Category: Book Reviews

For God and Profit“Gregg lays out a careful and detailed argument for the proposition that, done well, financial endeavors can serve the common good,” says Adam J. MacLeod in a review of Acton Research Director Samuel Gregg’s most recent book For God and Profit: How Banking and Finance Can Serve the Common Good. MacLeod’s review at The Public Discourse, gives praise to Gregg’s book saying that anyone who feels called to the finance industry “can get quite a lot straight by reading this fine book.”

The review starts out by noting how well Gregg is able to explain the ins and outs of the finance industry so anyone can understand it. MacLeod says:

A major barrier to seeing this possibility is widespread ignorance of how finance works. Clearing away misconceptions is a delicate task, especially in a book for a general audience. One wants not to assume too much knowledge but also not to insult readers’ intelligence or good will. Gregg strikes the right balance as he walks through the fundamentals of economics and finance.

He examines the historical foundations of zero-sum economic thinking (which was founded in ancient experiences with zero-sum and exploitative economies), and how the rise of capital during the commercial revolution of the Middle Ages enabled widespread participation in economic growth. He explains financial practices such as short trading, the role that a government’s monetary policy has on inflation and unemployment, and much else. Throughout, he probes financial practices for their underlying logic and purposes. Readers will benefit from his insights, no matter how much economic knowledge they possess at the outset.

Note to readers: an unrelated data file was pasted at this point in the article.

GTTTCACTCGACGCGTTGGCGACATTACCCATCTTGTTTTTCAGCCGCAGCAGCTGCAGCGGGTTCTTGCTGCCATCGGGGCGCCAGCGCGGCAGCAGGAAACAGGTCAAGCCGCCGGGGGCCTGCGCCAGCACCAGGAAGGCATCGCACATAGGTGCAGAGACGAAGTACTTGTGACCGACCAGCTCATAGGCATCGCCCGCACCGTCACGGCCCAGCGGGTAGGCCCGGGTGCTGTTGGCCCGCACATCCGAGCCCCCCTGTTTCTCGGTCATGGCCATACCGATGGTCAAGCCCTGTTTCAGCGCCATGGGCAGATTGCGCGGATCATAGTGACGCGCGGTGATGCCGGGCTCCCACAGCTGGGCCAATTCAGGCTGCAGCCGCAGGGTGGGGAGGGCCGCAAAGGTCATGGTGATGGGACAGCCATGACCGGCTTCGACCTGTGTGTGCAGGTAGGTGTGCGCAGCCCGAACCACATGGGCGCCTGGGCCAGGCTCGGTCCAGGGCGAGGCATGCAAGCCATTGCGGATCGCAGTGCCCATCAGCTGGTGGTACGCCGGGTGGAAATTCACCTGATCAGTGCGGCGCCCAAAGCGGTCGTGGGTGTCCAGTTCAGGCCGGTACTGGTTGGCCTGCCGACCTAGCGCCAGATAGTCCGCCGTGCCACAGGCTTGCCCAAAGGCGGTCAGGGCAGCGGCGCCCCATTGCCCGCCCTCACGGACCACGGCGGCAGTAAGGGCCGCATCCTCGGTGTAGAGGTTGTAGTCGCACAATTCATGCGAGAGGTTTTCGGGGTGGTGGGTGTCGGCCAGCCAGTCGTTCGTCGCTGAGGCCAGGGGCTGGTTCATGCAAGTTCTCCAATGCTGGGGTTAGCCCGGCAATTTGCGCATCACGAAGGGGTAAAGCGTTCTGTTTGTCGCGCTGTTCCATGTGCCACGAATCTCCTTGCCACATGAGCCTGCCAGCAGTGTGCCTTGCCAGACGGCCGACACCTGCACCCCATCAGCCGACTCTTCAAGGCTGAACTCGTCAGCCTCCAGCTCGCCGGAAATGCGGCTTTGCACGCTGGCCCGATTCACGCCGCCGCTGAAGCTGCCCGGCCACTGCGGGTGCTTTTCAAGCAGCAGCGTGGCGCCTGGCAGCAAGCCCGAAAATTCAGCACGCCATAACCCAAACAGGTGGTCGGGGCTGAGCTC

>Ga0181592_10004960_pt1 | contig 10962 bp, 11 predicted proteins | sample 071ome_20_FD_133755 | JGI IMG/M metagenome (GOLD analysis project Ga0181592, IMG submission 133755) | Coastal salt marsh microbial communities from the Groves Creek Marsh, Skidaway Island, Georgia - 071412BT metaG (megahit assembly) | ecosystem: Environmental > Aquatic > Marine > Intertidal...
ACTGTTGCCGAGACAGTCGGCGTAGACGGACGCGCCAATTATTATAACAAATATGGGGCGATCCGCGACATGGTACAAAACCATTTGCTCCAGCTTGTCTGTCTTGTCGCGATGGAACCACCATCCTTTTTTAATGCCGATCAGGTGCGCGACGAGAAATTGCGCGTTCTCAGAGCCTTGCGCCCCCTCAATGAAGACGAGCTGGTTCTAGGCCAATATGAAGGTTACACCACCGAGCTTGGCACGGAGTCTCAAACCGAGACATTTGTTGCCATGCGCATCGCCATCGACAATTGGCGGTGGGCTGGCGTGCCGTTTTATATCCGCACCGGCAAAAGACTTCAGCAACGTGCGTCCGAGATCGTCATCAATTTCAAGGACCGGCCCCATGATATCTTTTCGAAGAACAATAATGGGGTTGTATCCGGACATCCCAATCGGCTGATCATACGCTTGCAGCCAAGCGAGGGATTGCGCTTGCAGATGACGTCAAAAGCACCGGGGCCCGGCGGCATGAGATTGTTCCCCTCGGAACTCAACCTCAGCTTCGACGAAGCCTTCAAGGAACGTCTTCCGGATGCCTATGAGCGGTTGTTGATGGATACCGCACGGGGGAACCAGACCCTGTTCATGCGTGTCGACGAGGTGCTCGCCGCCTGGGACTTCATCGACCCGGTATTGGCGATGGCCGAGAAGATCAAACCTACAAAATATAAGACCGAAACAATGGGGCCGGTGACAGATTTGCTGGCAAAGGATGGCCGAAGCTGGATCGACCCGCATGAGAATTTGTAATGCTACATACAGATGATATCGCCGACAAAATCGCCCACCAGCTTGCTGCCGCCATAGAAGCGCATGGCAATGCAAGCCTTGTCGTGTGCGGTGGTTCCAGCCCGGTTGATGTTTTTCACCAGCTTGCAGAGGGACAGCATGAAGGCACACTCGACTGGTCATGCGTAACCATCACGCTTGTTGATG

51p8Haa6WpL._SX337_BO1,204,203,200_“When robots are driving our cars, doing our shopping, writing our blogs and articles, cleaning our homes and providing medical care… what will be left for us to do?” asks Anthony Howard.

In the book Humanise: Why Human-Centred Leadership is the Key to the 21st Century, he argues “it won’t be a question of what we do, though, but of who we are, of what kind of people we are, of how we relate to one another, how we care for one another.”

This reminded me of Father Sirico’s closing address at Acton University in 2015 during which he said, “We know better how to form children, we know better how to care for the dying and sick and to tend to the lonely and the troubled […] precisely because we believe in the dignity of all human life.”

Sometimes the threats to humanising the culture come from attacks on the religious freedom of institutions. Other times, a properly human culture is threatened by a lack of reflection on leadership and ethics, particularly as these involve technology.